Durbar Procession for the Turbaning of Sardaunan Katsina III

Turbaning Dec 17, 2022


By definition, a Durbar provides the environment or the audience for a Native Ruler, a Prince, a Governor, or a Public Official to hold Public Court or Official reception.

The word Durbar is of Persian origin and it was first linked to ceremonial assemblies marking the proclamation of Queen Victoria as the Empress of colonial India in 1877. But the native Hausas use the term "Hawan Sallah" to describe the festival - with Hawan meaning "horse riding” referencing the physical riding of horses, signifying Eid celebrations; Eid Al-Adha and Eid Al-Fitri

The Durbar begins after observing Eid prayers on Eid ground, followed by a colourful mounted parade of the Emir and his retinue of horsemen, musicians and artillerymen. At the Durbar festivals, noblemen; District Heads, Village Heads and their followers travel to pay homage to the Emir and reaffirm their loyalty.


The festival dates back centuries in Northern Nigeria. The Durbar (military parade) dates back hundreds of years to when the northern emirates used horses in warfare. During the period, each town, district and nobility household were expected to contribute a regiment to the Defence of the Emirate. Notably, after the jihad of Usman bin Fodio, the culture was enshrined in all the administered domains to celebrate the Eids.    This tradition is still retained in several northern cities of Nigeria including Katsina, Kano, Sokoto, Zazzau, Bauchi, Bida, etc.

Today, the Durbar has become a festival celebrated in honour of visiting Heads of State and of course turbanning of new Emirs, District Heads and other traditional title holders.


Katsina has remained notable for its unique Durbar festivals. Up till today, it has maintained its originality and characteristics. Hawan Sallah on Eid day followed by Hawan Bariki the following day.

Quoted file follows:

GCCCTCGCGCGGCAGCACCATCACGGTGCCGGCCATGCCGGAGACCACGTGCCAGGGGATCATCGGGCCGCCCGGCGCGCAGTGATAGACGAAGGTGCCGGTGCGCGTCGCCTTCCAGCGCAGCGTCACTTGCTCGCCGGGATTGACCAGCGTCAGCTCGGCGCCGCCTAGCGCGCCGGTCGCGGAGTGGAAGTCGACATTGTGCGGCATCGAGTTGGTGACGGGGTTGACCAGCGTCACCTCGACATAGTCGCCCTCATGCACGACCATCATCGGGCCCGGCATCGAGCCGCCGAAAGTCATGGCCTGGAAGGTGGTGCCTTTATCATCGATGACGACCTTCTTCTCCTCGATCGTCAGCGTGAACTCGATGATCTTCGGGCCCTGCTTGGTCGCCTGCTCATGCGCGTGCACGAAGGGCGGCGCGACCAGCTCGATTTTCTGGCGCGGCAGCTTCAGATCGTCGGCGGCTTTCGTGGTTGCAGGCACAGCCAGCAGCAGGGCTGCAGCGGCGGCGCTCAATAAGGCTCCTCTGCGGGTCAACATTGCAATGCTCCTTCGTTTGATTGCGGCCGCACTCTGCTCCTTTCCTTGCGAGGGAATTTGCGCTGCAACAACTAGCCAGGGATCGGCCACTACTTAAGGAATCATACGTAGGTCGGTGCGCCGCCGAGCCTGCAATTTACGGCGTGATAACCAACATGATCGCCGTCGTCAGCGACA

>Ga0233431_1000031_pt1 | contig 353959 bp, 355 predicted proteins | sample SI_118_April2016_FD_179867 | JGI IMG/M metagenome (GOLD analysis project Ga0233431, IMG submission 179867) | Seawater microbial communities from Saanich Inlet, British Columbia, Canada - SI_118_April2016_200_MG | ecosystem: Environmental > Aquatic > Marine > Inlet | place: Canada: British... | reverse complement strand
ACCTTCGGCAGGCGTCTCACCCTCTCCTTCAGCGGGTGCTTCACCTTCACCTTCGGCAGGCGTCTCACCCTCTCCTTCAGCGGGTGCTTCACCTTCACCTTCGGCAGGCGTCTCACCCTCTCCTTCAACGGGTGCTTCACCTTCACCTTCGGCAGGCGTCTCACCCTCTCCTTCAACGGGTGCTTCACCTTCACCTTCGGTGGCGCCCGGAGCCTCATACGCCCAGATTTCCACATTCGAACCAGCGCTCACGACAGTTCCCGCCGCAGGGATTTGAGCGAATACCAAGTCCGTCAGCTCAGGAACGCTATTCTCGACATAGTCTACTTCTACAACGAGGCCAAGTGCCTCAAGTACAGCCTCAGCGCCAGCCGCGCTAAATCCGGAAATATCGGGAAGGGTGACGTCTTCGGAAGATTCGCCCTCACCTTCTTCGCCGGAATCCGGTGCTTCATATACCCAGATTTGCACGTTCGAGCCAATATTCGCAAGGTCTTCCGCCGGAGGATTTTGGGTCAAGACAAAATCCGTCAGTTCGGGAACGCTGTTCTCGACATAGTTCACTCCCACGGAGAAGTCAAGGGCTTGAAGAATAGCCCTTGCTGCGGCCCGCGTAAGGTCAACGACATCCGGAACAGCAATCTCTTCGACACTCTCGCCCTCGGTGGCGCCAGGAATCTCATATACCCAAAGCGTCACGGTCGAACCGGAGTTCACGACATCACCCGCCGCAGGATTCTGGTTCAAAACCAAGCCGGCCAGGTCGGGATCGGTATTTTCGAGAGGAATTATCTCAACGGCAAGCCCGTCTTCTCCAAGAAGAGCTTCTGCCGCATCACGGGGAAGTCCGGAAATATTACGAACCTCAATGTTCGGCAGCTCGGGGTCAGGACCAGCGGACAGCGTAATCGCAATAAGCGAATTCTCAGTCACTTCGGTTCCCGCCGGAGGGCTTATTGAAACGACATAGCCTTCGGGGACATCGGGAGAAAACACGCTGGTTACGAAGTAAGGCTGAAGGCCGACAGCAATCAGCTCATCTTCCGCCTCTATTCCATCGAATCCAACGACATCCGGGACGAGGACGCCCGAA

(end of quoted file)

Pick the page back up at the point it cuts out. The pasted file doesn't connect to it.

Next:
Usually, residents and guests congregate at various locations to offer the Eid prayers and converge at the Emir’s Palace; Kofar Soro to witness his return, while others line up along his usual route back to the Palace to pay their homage. The arrangement is such that the Emir’s contingent would be the last to arrive, while contingents of all the District Heads under the Emirate come one after another, adorned in their regalia, depicting grandeur, knight ship and horsemanship, on their horses also adorned in various colourful and gorgeous ornaments.

The Emir’s contingent which is inexplicably the largest had in it different sub-contingents worthy of note and dressed in unique attires similar to that of the British monarch’s guards, denoting the close tie Emir Dikko had with Buckingham Palace.

On his part, the Emir of Katsina would usually mount a stallion, and is colourfully garlanded including the royal umbrella that provides shade, an outing which so much excites his people. When he reaches Kofar Soro, he addresses the gathering. The whole procession is a day of extravaganza of opulence, horsemanship and street parades/carnivals. Finally, the Emir stands for Jahi race which is also spectacular.  All the  District Heads and their subjects in a sequential manner ride their horses charging at full speed towards the Emir, then abruptly stop when they approach him and wave their hands in royal salute before exiting.


In Katsina, the next day after Eid is Hawan Bariki. The practice is that the Emir and all the District Heads with their subjects assemble in the Government House for exchange of pleasantries; Barka da Sallah. The Emir and the Governor have a chance to address topical issues within the State and in particular the Emirate. After this, the Durbar procession begins by the District Heads in a similar manner to Hawan Sallah back to the Emir’s Palace at Kofar Soro.

It climaxes with the Jahi race before the Emir takes his leave and the District Heads go back to their respective domains.


In preparation for the turbanning of Sardaunan Katsina, Ambassador Ahmed Rufai Abubakar, CFR, a befitting Durbar has been arranged.

The procession is to start from Katsina Emir’s Palace, Kofar Soro to the Kofar Durbi family house of the Sardauna. It is expected to have in its contingent sub-contingents as follows:

  • 50 Mahayas (horse riders in front of the Sardauna)
  • Different musicians and dancers
  • Grandchildren on their horses adorned in nice attires
  • The Sardauna
  • Relatives, friends, children, and well-wishers also on their horses dressed in bulla attires